Bandhaki, Bandhakī, Bamdhaki: 7 definitions
Bandhaki means something in Hinduism, Sanskrit, Buddhism, Pali. If you want to know the exact meaning, history, etymology or English translation of this term then check out the descriptions on this page. Add your comment or reference to a book if you want to contribute to this summary article.
Jyotisha (astronomy and astrology)Source: Wisdom Library: Brihat Samhita by Varahamihira
Bandhakī (बन्धकी) refers to “prostitutes”, according to the Bṛhatsaṃhitā (chapter 10), an encyclopedic Sanskrit work written by Varāhamihira mainly focusing on the science of ancient Indian astronomy astronomy (Jyotiṣa).—Accordingly, “If the course of Saturn (śanaiścara) should lie through the constellation of Hasta, barbers, mill-men, thieves, physicians, weavers, elephant keepers, prostitutes [i.e., bandhakī], the Kośalas and garland makers will suffer. If the course of Saturn should lie through the constellation of Citrā, women, writers, painters, various utensils will suffer; if through Svāti, the people of Magadha, reporters, messengers, charioteers, sailors, dancers and the like will suffer miseries”.
Jyotisha (ज्योतिष, jyotiṣa or jyotish) refers to ‘astronomy’ or “Vedic astrology” and represents the fifth of the six Vedangas (additional sciences to be studied along with the Vedas). Jyotisha concerns itself with the study and prediction of the movements of celestial bodies, in order to calculate the auspicious time for rituals and ceremonies.
Languages of India and abroad
Pali-English dictionarySource: Sutta: The Pali Text Society's Pali-English Dictionary
Bandhakī, (f.) (fr. bandhaka, cp. Epic Sp. bandhukī a low woman=pāṃśukā & svairinī Halāy 2, 341) an unchaste woman (lit. binder) Vin. IV, 224 (pl. bandhakiniyo), 265 (id.); J. V, 425, 431 (va°). (Page 481)
Pali is the language of the Tipiṭaka, which is the sacred canon of Theravāda Buddhism and contains much of the Buddha’s speech. Closeley related to Sanskrit, both languages are used interchangeably between religions.
Sanskrit dictionarySource: Cologne Digital Sanskrit Dictionaries: Monier-Williams Sanskrit-English Dictionary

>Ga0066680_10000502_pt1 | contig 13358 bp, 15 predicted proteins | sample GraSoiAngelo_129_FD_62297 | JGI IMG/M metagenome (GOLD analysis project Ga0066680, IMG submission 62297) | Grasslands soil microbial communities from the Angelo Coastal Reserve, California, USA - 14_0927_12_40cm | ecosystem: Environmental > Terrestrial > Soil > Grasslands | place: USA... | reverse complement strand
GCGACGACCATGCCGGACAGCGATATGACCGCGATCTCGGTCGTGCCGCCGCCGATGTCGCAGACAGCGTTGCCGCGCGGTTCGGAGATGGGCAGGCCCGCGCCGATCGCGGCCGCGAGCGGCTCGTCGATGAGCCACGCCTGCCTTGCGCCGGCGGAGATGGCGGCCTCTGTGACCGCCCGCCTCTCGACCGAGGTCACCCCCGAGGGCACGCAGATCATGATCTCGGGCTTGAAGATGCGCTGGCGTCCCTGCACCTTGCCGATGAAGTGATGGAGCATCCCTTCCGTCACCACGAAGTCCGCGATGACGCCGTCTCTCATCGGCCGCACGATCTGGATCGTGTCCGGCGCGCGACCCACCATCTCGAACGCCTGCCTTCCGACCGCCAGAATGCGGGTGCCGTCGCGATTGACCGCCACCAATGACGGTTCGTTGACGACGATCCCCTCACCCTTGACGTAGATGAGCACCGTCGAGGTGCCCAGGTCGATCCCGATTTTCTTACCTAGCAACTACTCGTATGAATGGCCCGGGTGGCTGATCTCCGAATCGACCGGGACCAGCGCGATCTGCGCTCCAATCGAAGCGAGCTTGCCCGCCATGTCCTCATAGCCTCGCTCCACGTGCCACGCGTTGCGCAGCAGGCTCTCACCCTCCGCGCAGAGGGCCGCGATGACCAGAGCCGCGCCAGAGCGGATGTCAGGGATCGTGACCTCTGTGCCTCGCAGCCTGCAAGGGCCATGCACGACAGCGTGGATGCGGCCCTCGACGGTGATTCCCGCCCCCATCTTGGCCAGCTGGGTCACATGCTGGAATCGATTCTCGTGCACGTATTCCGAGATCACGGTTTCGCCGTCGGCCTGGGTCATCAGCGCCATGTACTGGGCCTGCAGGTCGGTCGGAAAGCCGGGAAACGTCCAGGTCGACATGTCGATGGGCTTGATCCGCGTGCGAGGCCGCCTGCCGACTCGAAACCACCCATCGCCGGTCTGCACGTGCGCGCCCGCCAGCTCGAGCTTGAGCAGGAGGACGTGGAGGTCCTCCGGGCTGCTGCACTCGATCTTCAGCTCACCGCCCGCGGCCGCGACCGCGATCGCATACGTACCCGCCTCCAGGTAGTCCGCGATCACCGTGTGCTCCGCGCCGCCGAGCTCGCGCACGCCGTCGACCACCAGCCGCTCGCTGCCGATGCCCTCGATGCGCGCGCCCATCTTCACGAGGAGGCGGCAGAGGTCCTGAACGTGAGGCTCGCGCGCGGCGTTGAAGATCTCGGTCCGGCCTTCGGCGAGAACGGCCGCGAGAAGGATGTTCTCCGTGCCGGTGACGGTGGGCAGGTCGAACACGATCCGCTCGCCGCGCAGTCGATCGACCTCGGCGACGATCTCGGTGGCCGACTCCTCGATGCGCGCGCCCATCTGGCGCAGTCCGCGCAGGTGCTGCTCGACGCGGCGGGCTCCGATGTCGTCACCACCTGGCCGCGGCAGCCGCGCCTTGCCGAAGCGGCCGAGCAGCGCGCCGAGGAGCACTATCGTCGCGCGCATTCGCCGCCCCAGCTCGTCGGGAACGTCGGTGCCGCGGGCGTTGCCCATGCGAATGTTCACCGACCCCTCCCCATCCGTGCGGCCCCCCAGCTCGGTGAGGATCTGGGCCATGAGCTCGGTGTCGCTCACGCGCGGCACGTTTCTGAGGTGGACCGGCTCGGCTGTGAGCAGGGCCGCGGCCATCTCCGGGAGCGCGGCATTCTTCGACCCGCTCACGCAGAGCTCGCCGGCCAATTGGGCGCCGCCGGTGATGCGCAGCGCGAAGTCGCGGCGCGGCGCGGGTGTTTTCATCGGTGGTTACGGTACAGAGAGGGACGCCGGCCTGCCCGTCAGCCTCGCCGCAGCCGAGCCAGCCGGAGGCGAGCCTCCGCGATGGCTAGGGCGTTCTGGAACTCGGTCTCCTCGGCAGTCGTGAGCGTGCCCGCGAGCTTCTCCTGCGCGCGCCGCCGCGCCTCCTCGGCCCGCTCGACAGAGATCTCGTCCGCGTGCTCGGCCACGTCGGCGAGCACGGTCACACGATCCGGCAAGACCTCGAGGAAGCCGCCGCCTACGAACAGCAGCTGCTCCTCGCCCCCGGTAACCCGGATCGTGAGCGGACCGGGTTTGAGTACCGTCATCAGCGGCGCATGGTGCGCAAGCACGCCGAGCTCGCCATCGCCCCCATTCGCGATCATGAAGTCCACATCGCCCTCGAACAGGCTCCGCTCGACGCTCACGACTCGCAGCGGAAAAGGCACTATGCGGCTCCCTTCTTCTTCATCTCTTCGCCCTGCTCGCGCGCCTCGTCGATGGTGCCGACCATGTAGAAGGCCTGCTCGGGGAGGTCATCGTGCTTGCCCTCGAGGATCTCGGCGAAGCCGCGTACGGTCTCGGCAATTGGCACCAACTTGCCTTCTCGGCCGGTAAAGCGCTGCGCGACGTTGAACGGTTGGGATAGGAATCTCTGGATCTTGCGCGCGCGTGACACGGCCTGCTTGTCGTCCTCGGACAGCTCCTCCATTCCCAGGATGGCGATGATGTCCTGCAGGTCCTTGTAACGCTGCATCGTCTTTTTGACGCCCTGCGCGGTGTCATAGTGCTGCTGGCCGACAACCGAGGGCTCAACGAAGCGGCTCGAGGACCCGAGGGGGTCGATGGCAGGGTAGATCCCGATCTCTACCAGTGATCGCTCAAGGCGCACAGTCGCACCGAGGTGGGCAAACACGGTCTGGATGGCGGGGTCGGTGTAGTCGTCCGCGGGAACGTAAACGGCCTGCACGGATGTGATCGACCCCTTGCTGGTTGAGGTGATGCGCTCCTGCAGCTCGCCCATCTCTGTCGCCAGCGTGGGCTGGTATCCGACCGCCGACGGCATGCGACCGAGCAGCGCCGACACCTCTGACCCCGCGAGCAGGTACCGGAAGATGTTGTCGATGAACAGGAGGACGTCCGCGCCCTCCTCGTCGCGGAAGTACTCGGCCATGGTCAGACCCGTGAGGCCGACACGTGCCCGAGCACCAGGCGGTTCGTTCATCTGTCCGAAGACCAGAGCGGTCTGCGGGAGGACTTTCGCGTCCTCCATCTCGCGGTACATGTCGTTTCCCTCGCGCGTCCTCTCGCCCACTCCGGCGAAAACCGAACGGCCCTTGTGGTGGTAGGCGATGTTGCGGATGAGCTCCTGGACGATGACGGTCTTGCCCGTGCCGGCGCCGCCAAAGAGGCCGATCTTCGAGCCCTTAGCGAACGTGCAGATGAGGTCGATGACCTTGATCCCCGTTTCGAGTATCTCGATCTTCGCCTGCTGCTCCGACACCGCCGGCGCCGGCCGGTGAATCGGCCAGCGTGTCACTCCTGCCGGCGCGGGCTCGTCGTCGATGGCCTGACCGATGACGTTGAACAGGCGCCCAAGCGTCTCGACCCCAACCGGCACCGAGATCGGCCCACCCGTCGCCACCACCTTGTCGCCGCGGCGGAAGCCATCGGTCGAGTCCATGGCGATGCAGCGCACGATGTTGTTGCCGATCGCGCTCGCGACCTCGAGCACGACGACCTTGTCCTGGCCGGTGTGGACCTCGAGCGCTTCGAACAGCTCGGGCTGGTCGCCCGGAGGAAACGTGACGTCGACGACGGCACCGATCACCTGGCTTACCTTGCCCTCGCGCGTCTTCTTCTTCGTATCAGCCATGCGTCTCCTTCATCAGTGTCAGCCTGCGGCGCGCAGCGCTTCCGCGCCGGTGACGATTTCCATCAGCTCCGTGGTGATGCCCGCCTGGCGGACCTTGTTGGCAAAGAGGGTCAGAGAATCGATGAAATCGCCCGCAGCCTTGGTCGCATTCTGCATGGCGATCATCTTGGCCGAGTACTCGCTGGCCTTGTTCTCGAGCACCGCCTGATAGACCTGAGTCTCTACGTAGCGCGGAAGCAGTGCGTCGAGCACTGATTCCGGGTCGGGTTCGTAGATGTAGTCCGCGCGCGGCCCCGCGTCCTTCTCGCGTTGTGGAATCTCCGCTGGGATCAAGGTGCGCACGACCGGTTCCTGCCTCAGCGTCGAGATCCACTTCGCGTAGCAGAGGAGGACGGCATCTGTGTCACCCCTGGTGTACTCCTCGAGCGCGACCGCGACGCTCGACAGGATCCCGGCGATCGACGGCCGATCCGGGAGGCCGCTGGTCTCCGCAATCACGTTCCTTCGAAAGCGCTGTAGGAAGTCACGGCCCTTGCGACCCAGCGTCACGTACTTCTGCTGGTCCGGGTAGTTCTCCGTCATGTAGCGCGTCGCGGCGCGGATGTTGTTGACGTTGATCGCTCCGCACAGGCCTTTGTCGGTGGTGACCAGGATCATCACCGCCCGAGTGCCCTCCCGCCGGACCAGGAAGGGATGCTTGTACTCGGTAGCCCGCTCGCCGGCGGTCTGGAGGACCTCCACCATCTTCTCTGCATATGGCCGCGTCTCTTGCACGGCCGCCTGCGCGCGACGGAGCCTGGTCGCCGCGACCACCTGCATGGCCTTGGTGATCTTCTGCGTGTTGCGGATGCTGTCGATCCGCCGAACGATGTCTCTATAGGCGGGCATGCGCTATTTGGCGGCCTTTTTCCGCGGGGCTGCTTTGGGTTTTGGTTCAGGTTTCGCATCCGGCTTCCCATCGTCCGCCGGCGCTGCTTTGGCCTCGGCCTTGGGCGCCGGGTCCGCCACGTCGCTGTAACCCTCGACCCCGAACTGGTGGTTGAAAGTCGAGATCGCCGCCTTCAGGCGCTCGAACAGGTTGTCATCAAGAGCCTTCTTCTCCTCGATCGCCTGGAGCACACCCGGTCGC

1) Bandhakī (बन्धकी):—[from bandhaka > bandh] f. (‘connected’, [scilicet] with many men), an unchaste woman, harlot, courtezan, [Mahābhārata; Kāvya literature] etc.
2) [v.s. ...] a barren woman, [cf. Lexicographers, esp. such as amarasiṃha, halāyudha, hemacandra, etc.] (cf. bandhyā)
3) [v.s. ...] a female elephant, [cf. Lexicographers, esp. such as amarasiṃha, halāyudha, hemacandra, etc.]
4) Bandhāki (बन्धाकि):—m. a mountain, [cf. Lexicographers, esp. such as amarasiṃha, halāyudha, hemacandra, etc.]
5) Bāndhaki (बान्धकि):—m. [patronymic] or [metronymic] [gana] taulvaly-ādi.Source: DDSA: Paia-sadda-mahannavo; a comprehensive Prakrit Hindi dictionary (S)
Bandhakī (बन्धकी) in the Sanskrit language is related to the Prakrit word: Baṃdhaī.
[Sanskrit to German]
Sanskrit, also spelled संस्कृतम् (saṃskṛtam), is an ancient language of India commonly seen as the grandmother of the Indo-European language family (even English!). Closely allied with Prakrit and Pali, Sanskrit is more exhaustive in both grammar and terms and has the most extensive collection of literature in the world, greatly surpassing its sister-languages Greek and Latin.
Kannada-English dictionarySource: Alar: Kannada-English corpus
1) [noun] a prostitute; a whore; a harlot.
2) [noun] a barren woman.
3) [noun] a female elephant.
Kannada is a Dravidian language (as opposed to the Indo-European language family) mainly spoken in the southwestern region of India.
See also (Relevant definitions)
Starts with: Bandhakineya.
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